We couldn’t be happier with the assignment: not only are cookbooks always a fantastic thing to design but also we could go (a little bit) wild with special features and so the book has die-cuts and metallic spot colors.

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The spot color we used for the title page visible through the hole in the cover and for chapter title pages is one of those rarer metallic Pantones of a lovely magenta hue. We chose it because the identity of the show uses purple (and orange; we used mostly orange in the previous book) – and also because it’s quite striking. Since magenta is also used extensively on the show’s set, it appears in most photos and so the whole book gains a unified (purple) look. (All the photos used in the book are from the show’s archive.)

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Playing with special print methods is always fun but, of course, the real challenge in designing a cookbook – and so many other books – is the organization of information. Incidentally, it’s also one of our favorite things ever (because we’re loads of fun to hang out with).

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In addition to the list of ingredients and instructions, each recipe has a short introduction from the authors, time required for preparations, number of resulting portions and nutritional value. We used icons for these sections and, more excitingly, we also designed an icon for each type of dish, such as salad, cake, drink etc. (a total of 19 icons, not all of them quite easy to come up with). We used them by the page numbers and on chapter title pages (and on the contents pages, as shown below).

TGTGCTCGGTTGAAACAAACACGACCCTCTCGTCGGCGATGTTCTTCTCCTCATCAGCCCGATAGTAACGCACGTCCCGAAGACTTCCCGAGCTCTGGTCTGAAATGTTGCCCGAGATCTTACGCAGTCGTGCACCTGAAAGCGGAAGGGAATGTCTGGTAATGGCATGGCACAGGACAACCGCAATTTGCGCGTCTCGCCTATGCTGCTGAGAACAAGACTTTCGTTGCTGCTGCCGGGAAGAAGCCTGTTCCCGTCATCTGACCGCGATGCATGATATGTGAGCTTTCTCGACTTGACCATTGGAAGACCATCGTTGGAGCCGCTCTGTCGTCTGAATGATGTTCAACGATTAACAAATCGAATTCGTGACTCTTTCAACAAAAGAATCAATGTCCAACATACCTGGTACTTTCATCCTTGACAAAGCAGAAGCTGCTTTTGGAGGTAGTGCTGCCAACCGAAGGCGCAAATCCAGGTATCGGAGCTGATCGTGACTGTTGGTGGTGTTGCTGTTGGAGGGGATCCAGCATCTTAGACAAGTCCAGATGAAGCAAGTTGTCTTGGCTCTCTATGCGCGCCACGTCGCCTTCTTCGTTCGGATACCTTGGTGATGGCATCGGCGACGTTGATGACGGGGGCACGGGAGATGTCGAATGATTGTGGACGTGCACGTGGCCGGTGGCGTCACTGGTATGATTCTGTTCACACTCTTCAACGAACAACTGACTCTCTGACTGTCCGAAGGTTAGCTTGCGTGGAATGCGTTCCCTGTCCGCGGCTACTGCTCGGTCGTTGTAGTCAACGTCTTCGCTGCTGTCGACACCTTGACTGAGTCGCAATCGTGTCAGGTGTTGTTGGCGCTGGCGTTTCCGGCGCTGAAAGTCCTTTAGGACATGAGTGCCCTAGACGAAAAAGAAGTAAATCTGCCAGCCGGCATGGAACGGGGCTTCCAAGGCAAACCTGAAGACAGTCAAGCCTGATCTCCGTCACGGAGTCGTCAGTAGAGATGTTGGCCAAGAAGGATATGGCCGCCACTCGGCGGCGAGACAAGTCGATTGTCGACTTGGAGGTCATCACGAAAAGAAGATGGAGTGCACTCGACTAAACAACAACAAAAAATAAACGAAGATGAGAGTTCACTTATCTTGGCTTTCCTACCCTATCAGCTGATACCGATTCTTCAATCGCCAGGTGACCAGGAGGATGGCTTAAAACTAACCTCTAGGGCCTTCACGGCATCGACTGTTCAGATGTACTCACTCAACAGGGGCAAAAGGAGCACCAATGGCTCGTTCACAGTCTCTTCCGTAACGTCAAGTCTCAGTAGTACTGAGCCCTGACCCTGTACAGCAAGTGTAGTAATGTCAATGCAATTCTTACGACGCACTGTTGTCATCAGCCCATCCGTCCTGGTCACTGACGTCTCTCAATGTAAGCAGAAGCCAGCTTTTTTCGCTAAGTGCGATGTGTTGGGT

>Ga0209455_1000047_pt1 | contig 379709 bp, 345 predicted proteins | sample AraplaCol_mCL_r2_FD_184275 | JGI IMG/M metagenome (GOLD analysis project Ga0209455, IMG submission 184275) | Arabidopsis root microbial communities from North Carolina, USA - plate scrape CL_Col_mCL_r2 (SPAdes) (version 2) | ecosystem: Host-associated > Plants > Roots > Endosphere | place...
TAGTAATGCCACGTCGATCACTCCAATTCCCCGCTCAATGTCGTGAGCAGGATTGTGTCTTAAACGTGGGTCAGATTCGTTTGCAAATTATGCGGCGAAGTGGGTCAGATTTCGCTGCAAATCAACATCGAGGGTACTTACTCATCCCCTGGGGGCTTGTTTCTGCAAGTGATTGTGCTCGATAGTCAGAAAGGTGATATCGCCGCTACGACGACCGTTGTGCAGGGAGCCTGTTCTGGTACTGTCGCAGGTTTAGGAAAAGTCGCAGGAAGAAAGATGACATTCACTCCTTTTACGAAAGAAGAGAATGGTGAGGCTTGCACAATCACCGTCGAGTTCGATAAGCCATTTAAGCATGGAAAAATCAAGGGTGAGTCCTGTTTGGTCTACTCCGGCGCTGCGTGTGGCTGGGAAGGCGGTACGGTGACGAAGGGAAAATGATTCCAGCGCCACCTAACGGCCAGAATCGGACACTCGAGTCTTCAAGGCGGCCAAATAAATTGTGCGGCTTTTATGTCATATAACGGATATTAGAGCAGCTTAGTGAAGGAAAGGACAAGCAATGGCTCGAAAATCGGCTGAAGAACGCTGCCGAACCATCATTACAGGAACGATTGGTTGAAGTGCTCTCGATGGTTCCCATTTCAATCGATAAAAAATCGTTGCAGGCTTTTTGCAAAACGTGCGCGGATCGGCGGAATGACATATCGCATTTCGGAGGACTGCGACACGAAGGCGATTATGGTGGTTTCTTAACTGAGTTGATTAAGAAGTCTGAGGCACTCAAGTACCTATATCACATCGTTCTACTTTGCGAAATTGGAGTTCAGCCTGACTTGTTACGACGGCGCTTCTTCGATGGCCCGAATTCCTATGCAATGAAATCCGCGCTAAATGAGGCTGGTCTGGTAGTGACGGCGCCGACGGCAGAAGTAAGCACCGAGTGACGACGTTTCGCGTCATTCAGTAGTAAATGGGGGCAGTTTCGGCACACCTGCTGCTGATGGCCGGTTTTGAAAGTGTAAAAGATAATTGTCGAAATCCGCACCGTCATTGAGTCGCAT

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Chapter intros consist of two spreads, one with a mosaic of photos and another, purple one with a short introduction. Thanks to the use of the same circular die-cut as on the cover, the two spreads are combined.

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We often say that this or that project was so much fun – and it’s true because we love a lot of things about our job – but few projects are as much fun as this one: a book, with special printing techniques and a whole lot of information to organize (and yes, spiral binding).

Our friends at Sloma&Trymbulak, a couple of fashion designers and vegetarian chefs, run a TV cooking show Atelier Smaku (The Atelier of Taste) and last year asked us to design a cookbook with recipes from the show.

By then the show had seven seasons, each with a different theme, and we wanted to reflect that in the design of the book. The authors opted for high production values: the book is spiral-bound, with a hard cover and their names, embroidered on fabric tags, are sewn onto the cover. In a printing experiment, the spine was saturated with a raspberry aroma that proved surprisingly resilient. Inside the paper is matte and elegant.